From the outside, her modest tent looks like every other makeshift dwelling in the informal settlements that dot Lebanon’s Bekaa Valley. This upland area of eastern Lebanon is home to hundreds of thousands of Syrians who have fled the war in their home country and crossed over the border.
A simple gate of corrugated tin opens onto a courtyard, planted with flowers and herbs. Washing hangs on a line. The family’s tent, like so many others, is clad in a discarded advertising banner and weighted down with old tyres to protect against the impending winter storms.
Inside, however, it’s a different story.
Upcycling to stay upbeat
Back in Syria, working with fabrics was just a hobby for Fatima. Now, her skills have enabled the mother of five (and grandmother of one) to use what other people have cast aside to improve her home.
Her first success came when she saw some children carrying an old blanket to throw away. “I bought it from them for 500 liras, which is nothing,” she says, proudly. With this, Fatima was able to stitch new covers for the foam mattresses that the family sit on during the day and sleep on at night.
The covers were a success and Fatima began to look for new outlets for her creativity. She found material to cover another set of cushions and even transformed some discarded yoghurt pots into unique plant pots.
“When I’m feeling down, I start sewing and embroidering because it makes me happy,” says Fatima. “Depression will kill us. I don’t like seeing it everywhere.
“I want to change things so that if I look around, I don’t think ‘this wall is very depressing’. This plant pot, for example: it’s very simple, but when I look at it, I feel happier.”
A long road to safety
It’s been a long road for Fatima and her family to reach this point. Forced to flee their home in Syria in 2013, they first went to Arsal, a dusty border town on Lebanon’s easternmost tip. Here, they shared a small cotton tent with another family.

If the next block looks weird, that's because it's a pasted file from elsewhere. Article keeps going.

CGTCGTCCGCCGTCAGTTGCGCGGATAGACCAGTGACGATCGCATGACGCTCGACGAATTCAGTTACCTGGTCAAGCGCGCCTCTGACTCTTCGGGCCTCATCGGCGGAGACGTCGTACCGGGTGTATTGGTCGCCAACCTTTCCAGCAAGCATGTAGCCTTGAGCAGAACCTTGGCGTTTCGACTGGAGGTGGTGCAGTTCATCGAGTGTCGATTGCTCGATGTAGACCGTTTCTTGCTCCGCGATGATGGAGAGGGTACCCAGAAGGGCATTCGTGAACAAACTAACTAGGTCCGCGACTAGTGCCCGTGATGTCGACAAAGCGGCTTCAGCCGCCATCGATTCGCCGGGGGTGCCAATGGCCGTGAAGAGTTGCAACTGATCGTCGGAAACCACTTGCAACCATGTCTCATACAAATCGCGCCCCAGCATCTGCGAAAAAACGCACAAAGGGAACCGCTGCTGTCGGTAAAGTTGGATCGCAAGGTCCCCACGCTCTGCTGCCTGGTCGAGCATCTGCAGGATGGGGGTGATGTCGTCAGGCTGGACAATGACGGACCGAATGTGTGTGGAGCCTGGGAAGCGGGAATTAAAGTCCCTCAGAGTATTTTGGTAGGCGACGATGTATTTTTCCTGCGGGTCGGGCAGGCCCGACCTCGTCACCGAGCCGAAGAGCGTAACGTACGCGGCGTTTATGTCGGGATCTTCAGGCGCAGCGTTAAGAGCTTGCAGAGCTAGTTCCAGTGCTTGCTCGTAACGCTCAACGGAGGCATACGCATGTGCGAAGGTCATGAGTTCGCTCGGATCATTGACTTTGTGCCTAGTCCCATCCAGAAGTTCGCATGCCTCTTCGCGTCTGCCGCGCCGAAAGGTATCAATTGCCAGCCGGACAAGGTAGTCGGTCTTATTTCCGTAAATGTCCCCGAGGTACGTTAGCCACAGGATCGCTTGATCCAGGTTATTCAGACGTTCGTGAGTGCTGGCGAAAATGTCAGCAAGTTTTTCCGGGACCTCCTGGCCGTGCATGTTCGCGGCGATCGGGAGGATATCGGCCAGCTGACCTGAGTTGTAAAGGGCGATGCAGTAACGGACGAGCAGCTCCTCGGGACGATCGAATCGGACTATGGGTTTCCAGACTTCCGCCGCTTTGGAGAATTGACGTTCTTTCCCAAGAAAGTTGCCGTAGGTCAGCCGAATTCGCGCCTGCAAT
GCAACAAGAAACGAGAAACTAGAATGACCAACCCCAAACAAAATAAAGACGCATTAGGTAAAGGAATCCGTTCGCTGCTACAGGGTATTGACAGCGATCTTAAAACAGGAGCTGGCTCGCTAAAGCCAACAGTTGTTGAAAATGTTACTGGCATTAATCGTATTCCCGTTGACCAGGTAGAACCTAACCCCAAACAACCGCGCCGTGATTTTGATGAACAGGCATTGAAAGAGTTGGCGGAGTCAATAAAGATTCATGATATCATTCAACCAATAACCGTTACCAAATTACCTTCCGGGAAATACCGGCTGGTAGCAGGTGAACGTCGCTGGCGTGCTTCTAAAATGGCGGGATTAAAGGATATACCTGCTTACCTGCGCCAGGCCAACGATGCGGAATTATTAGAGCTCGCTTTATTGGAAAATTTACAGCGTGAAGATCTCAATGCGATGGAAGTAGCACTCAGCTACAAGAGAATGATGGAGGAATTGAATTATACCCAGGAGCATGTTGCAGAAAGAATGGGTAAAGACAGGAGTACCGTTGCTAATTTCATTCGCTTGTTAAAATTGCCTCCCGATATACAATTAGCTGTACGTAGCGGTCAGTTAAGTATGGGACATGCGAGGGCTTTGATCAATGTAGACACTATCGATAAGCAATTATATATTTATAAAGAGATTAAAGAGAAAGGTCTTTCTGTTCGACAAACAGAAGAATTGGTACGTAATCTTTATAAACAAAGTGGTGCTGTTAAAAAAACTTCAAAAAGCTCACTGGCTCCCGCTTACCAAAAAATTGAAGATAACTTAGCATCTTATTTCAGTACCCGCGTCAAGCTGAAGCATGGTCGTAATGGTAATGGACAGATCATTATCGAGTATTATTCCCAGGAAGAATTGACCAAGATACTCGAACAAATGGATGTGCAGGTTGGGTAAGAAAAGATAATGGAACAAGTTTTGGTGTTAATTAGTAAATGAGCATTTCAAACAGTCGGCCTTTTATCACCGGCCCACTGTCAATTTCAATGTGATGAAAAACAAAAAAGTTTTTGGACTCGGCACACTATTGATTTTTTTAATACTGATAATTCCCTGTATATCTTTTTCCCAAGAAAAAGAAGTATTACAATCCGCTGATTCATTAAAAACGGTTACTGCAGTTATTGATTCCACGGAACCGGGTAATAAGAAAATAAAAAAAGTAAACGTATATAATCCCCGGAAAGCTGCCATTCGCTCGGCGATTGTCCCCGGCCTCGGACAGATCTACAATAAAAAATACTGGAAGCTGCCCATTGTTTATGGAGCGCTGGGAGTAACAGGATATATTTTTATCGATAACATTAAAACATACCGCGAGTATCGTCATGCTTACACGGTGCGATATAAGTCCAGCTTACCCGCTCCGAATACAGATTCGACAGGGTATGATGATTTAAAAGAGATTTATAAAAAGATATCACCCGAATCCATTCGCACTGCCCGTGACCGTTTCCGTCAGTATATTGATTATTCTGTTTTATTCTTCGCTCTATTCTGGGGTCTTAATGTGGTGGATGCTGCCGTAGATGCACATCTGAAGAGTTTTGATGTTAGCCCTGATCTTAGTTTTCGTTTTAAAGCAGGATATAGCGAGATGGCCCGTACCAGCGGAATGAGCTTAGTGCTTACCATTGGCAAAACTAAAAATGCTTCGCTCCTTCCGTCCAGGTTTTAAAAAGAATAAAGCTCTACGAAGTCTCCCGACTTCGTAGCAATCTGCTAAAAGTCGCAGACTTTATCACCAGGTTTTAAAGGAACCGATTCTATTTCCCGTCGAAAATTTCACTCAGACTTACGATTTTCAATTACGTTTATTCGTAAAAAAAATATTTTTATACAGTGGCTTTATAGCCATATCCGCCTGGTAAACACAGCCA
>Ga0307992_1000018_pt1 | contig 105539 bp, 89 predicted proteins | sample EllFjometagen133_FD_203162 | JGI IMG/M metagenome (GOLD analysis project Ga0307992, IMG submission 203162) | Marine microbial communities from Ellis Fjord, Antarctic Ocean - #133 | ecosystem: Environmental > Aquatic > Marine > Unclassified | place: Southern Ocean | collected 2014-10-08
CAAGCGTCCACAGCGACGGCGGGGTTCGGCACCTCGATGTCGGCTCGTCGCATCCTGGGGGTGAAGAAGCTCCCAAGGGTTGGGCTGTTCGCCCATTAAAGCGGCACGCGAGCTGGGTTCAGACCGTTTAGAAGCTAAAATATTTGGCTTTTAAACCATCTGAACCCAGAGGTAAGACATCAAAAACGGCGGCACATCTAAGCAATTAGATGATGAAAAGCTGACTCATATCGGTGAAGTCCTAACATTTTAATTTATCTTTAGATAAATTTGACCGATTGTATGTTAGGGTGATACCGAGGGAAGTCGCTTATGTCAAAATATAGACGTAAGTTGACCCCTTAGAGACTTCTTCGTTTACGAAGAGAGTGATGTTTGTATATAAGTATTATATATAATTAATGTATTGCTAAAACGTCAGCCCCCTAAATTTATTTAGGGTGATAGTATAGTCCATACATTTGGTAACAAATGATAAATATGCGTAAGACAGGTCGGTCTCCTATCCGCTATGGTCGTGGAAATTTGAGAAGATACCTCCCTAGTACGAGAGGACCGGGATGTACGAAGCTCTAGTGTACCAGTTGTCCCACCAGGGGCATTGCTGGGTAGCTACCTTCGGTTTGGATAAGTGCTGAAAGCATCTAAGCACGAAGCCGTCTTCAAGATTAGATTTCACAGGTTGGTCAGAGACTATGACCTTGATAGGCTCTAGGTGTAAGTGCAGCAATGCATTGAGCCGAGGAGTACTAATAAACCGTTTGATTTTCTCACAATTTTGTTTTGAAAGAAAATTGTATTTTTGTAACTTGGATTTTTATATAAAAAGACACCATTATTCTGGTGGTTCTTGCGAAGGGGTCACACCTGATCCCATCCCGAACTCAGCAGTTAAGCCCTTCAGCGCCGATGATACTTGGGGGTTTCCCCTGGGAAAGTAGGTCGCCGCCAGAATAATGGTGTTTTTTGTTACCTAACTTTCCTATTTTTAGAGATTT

The conditions were harsh, and her son, who was only two at the time, became very sick. “He was between life and death because we were living on the bare ground,” Fatima recalls. “When the winter rains came, the tent would flood. I used to cover my son with my body just to keep him warm. He kept saying he was feeling cold, but we didn’t have any blankets.”
Few people would look at the tarpaulin-covered hut that Fatima’s family now call home and see luxury. But after three years of struggling to survive in a flimsy tent, when Fatima first set eyes on it, she was overwhelmed.
“When I saw it, I thought it was huge! It was only small but because we had been living in a much smaller tent for the past three years, we were just so happy to have our own place at last.”
Helping families prepare for winter
Using material supplied by the Norwegian Refugee Council (NRC), the family has now been able to double the size of their home. NRC has also provided toilets in Fatima’s settlement, water for drinking and washing, hygiene kits, and waterproofing materials in preparation for the winter storms.
A recent stroke has left Fatima’s husband Mahmoud, 47, unable to work, meaning the family is reliant on aid to get by.
Fatima possesses an admirable amount of positivity and does everything she can to make her family’s situation as comfortable as possible. But she is still facing a life of hardship and uncertainty, particularly as winter arrives.
“Yesterday it was very cold,” she says. “We’re scared because we have a wood-burning stove but now we can’t afford wood. Also, the chimney pipes are falling apart.”
Every winter, the rains mean that the family’s living space gets halved. The front room of the tent floods with water and the whole family must sleep in one room.
“We’ll leave it to God to keep us warm,” says Fatima. “Hopefully we can get some cash to fix the stove and keep us warm.”
Despite their modest means, Fatima’s family are making the best of their temporary home. “I’m not able to improve our living conditions, but I don’t want my family to be living in a depressing house,” says Fatima, with characteristic positivity. “Before it wasn’t cheerful and colourful, so I’m just trying to make it more liveable.”
We help to ensure that families who have been forced to flee feel safe and secure. With your help, we can help families like Fatima’s make their tents feel like home and keep them warm in winter.